books.google.cl - Buenos Aires had 3 million foreign visitors in 2003, 50 percent more than in 2002; the Chilean National Tourism Service reports a 17 percent increase in foreign tourists over last year....https://books.google.cl/books/about/Frommer_s_Argentina_and_Chile.html?id=ORUzeR1oPTAC&utm_source=gb-gplus-shareFrommer's Argentina and Chile
Haas Mroue (chapters 1, 2, 4, 5, 6, 7, 8, 9, 10, and 18) is a freelance travel writer based in the United States. His short stories, poems, and travel pieces have appeared in a variety of publications—including the Michigan Quarterly Review, the Literary Review, Berlitz and National Geographic guides, among many others—and his work has been broadcast on the BBC World Service and Starz! cable channel. He is the author of Frommer’s Memorable Walks In Paris, Frommer’s Paris from $95 a Day, Frommer’s Amsterdam Day by Day, and is a contributor to Frommer’s South America, Frommer’s Gay & Lesbian Europe, and Frommer’s Europe from $85 a Day.
Kristina Schreck (chapters 1, 11, 12, 13, 14, 15, 16, 17, and 18) spends an endless amount of time on the road, but is happiest when back in Santiago, Chile, where she lives. She has traveled widely around the globe, and has lived in Argentina and Chile for nearly a decade, working as a freelance writer, an outdoor guide, and the marketing manager of Portillo ski resort. Currently, she is a public relations consultant for a variety of tourismrelated entities. She is the former managing editor of Adventure Journal magazine, and is co-author of the first edition of Frommer’s Argentina & Chile.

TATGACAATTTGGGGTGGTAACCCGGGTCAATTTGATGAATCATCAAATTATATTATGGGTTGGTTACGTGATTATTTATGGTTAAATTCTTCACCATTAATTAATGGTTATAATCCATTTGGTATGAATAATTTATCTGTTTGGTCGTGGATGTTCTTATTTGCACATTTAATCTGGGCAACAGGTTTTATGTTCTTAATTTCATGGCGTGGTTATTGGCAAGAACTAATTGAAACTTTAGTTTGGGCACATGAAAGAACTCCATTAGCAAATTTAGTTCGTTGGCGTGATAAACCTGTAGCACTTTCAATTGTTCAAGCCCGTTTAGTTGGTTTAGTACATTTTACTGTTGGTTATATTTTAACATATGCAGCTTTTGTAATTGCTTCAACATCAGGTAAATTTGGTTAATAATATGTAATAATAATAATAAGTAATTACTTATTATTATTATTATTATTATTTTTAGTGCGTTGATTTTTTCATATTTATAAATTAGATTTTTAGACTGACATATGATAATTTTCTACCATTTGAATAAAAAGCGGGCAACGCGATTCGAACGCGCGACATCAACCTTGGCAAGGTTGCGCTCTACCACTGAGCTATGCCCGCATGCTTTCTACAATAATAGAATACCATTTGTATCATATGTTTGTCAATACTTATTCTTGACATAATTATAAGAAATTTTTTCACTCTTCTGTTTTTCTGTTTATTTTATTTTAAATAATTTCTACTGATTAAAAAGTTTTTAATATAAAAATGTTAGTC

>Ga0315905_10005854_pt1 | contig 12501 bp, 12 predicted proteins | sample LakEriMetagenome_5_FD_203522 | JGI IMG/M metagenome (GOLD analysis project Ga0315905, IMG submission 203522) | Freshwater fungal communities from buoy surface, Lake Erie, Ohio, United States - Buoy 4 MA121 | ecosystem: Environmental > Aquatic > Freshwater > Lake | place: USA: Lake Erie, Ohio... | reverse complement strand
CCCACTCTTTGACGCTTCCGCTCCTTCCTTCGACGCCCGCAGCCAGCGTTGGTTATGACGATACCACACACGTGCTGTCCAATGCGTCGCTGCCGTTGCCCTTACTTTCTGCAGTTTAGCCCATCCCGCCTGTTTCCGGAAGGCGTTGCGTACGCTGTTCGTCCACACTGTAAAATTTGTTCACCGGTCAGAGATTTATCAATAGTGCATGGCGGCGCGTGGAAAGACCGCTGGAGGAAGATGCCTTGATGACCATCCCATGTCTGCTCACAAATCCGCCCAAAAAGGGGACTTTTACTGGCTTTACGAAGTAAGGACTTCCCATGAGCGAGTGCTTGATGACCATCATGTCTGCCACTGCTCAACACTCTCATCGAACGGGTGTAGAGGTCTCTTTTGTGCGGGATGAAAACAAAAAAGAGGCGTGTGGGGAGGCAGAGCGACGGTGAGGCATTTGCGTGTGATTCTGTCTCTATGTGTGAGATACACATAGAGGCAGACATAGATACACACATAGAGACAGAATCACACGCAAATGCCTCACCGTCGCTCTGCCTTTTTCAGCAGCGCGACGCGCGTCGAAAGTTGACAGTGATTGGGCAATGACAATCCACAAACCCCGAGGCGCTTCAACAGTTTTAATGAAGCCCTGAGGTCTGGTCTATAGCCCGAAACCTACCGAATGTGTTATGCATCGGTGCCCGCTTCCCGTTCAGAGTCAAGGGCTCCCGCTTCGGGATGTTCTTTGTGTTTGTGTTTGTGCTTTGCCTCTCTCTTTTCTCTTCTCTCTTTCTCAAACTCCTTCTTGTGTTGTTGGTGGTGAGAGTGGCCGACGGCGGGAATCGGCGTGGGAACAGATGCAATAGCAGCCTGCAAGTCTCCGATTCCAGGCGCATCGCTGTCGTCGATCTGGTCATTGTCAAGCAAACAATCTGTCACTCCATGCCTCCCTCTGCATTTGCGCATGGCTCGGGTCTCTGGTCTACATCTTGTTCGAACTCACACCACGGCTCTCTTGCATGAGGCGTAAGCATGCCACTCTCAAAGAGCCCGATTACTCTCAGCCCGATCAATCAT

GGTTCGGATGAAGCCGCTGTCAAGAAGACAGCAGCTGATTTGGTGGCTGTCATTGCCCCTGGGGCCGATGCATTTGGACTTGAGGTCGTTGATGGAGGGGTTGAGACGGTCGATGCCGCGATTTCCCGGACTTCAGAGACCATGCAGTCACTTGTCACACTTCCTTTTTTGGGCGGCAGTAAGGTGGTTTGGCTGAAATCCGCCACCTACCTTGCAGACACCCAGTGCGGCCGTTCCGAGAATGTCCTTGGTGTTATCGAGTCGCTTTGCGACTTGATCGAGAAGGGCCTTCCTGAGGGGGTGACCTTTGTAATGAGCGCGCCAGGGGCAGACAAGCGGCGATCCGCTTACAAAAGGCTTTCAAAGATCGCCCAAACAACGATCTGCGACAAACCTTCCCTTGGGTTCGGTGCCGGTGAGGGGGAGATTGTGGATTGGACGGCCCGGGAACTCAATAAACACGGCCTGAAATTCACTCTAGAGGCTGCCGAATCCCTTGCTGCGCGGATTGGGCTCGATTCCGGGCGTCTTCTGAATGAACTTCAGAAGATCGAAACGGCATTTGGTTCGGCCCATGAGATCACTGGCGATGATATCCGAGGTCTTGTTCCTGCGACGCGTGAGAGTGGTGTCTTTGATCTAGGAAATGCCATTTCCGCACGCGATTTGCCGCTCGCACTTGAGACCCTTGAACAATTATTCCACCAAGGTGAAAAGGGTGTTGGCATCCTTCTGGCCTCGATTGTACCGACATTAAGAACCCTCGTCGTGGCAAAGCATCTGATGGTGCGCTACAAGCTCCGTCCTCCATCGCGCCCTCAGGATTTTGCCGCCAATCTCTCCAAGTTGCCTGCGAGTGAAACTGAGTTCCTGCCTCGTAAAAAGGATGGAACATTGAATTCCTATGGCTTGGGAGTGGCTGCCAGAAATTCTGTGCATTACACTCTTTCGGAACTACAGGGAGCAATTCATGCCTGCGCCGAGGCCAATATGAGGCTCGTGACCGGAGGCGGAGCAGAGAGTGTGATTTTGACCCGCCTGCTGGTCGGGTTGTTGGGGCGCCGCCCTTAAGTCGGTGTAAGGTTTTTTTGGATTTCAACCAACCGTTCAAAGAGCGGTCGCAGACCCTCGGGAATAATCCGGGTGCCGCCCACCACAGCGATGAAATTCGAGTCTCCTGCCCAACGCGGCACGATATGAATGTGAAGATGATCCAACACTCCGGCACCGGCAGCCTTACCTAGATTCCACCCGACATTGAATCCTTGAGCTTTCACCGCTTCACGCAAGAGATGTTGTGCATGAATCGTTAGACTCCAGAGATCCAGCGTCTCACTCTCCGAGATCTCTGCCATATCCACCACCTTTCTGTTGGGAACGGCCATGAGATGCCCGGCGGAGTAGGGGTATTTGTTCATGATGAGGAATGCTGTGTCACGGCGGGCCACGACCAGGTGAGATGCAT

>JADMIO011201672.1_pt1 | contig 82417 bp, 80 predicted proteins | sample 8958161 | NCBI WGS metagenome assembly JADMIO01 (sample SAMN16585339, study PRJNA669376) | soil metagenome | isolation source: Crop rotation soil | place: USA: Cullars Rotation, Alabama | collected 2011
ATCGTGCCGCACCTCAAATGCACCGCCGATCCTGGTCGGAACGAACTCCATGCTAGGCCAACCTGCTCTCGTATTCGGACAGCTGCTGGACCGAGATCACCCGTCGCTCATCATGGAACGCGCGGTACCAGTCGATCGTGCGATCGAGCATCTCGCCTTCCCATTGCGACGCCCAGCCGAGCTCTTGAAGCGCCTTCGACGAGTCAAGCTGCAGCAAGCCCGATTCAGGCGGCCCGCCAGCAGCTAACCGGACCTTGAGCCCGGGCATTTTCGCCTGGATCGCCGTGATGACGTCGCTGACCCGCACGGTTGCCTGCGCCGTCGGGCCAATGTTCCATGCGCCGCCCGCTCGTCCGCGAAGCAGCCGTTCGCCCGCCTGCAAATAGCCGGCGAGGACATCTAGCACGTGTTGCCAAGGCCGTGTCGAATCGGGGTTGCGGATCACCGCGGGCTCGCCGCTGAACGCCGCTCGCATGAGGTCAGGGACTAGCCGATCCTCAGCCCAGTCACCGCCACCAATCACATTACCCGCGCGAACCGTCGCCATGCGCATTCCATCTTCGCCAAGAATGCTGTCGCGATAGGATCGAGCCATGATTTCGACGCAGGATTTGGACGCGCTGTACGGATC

Michael Luongo (chapters 1, 3, and 4) has written on Argentina for the New York Times, the Chicago Tribune, Frommer´s Budget Travel, National Geographic Traveler, Town & Country Traveler, the Advocate, Out Traveler, and numerous other publications. Having been to more than 75 countries and all 7 continents, Luongo considers Argentina to be one of his all-time favorites, and the first time he was in Buenos Aires, he cried when he had to leave. Living in Buenos Aires like a “real native” in order to write for Frommer´s was like living a dream. His only regret is being a bad tangoer—even though he loves watching other people do the dance.